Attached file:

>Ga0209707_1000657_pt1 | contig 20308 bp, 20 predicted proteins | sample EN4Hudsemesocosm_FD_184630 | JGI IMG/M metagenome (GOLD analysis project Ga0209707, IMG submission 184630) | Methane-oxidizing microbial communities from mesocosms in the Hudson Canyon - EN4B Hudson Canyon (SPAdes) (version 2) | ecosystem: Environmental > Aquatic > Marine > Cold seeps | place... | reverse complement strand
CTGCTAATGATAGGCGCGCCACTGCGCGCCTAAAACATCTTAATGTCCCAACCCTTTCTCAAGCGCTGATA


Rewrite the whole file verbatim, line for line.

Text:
>Ga0209707_1000657_pt1 | contig 20308 bp, 20 predicted proteins | sample EN4Hudsemesocosm_FD_184630 | JGI IMG/M metagenome (GOLD analysis project Ga0209707, IMG submission 184630) | Methane-oxidizing microbial communities from mesocosms in the Hudson Canyon - EN4B Hudson Canyon (SPAdes) (version 2) | ecosystem: Environmental > Aquatic > Marine > Cold seeps | place... | reverse complement strand
CTGCTAATGATAGGCGCGCCACTGCGCGCCTAAAACATCTTAATGTCCCAACCCTTTCTCAAGCGCTGATA